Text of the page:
The police had slashed our tents; thrown away clothes, food, medical supplies; and arrested the protesters and the reinforcements that were ready to replace us. The police had thrown noxious chemicals and burning gas at us and shot us with rubber bullets. The police had showed their might and erected a flimsy fence to reinforce it. And as they were lying to the media about who did what and when, this sign went up.
Though their numbers had dwindled after Tuesday night’s police brutality, this sign captured the sentiment. The remaining occupiers stood in the street with a banner. They thanked me for coming. Everyone was angry. No one was daunted.
That was on Tuesday. By Wednesday at six the fences were torn down and the camp reestablished. Enough food was donated to feed everyone. A day later there was a library, school tent, and an agreement to have a general strike. My friend got six medical volunteers in a three-hour shift. Not hobos, not teenagers—People who know how to insert a catheter. Constantly there were meetings.
I have never in my life seen such a group of people so diverse, so motivated, so organized and so relentlessly determined. Regardless of what happens tomorrow, we are not quitting. We have been waiting. The time is now.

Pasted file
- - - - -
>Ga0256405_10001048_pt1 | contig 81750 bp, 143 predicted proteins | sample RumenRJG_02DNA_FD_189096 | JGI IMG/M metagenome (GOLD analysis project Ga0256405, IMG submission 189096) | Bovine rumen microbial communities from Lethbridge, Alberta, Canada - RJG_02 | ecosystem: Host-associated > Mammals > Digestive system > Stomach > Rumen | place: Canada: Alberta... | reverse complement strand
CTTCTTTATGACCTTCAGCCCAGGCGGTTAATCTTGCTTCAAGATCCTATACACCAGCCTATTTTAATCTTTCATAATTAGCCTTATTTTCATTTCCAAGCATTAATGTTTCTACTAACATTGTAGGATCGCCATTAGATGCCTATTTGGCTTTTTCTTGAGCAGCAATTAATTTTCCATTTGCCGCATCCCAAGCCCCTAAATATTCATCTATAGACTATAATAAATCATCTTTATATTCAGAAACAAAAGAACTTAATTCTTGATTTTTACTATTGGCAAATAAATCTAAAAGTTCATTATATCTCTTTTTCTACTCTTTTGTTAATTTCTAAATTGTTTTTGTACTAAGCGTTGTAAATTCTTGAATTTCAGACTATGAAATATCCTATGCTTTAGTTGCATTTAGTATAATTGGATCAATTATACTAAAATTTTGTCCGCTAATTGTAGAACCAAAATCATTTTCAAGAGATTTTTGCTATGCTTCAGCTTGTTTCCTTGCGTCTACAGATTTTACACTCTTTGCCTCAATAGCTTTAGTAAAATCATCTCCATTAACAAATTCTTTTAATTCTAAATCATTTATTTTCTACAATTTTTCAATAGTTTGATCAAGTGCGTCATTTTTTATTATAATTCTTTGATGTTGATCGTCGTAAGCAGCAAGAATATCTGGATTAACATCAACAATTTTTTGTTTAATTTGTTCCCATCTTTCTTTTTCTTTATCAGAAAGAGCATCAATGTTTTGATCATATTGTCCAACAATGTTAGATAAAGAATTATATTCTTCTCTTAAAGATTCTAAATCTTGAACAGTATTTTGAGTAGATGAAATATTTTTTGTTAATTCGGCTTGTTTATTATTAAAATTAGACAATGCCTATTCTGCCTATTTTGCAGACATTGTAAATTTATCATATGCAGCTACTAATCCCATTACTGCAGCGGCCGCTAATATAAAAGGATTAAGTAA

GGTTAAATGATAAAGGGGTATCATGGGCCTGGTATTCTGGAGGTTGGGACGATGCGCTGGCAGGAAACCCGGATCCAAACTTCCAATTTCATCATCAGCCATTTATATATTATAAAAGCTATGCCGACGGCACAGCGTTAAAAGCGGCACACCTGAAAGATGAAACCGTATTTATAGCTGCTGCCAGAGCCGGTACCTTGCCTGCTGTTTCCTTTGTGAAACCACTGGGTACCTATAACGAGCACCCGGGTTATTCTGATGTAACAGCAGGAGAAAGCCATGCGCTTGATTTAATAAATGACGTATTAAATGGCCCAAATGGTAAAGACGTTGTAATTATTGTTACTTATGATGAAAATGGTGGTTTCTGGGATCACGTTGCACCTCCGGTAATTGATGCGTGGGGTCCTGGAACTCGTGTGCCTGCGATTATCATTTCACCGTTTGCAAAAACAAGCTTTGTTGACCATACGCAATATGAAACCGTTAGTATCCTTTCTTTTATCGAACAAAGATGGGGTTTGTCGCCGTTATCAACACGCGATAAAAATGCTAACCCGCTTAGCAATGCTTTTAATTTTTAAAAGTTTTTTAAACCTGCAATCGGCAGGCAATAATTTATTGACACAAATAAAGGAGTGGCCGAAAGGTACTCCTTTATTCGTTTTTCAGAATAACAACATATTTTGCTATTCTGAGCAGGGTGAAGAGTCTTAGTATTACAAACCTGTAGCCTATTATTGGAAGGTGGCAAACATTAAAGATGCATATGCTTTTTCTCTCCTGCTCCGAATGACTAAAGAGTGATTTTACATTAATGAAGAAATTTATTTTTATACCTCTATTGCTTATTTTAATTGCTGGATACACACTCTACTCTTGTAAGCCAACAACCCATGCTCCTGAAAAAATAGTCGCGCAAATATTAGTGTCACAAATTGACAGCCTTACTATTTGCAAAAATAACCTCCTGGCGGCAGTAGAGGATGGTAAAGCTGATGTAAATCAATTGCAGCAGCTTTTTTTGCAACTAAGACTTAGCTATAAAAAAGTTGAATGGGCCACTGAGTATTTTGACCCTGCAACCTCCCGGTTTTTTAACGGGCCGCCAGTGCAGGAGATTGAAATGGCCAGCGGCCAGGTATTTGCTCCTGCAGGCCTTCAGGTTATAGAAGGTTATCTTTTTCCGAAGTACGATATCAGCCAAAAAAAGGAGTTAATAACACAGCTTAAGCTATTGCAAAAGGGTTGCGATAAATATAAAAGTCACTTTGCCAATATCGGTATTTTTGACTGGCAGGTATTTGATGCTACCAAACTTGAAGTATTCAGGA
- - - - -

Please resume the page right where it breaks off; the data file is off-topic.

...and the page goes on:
I say “us” and “we” though it’s unfair to say for I’m not among the campers. My tent wasn’t shredded. My laptop wasn’t “confiscated.” I didn’t have to sleep on the floor in a jail.
I say “us” because Occupy Oakland knows that the movement is much bigger than the campers. It is the farmers who provide the food, the bloggers and publicists who share the news, the artists who make the t-shirts and photos, the designers and developers who build the website, the thousands who clashed with police on Tuesday. The campers represent us. They are our proxies.
Politicians count active constituents as representative of larger numbers of lazy voters. One email counts for a handful of miffed voters, a letter even more, a phone call counts for many, and you can bet if people are sleeping on your fucking lawn you can count on a crowd with torches and forks.
The campers sit for me. Tomorrow I stand for the protesters. Tomorrow there is no work. Tomorrow there is no shopping. Tomorrow, I strike.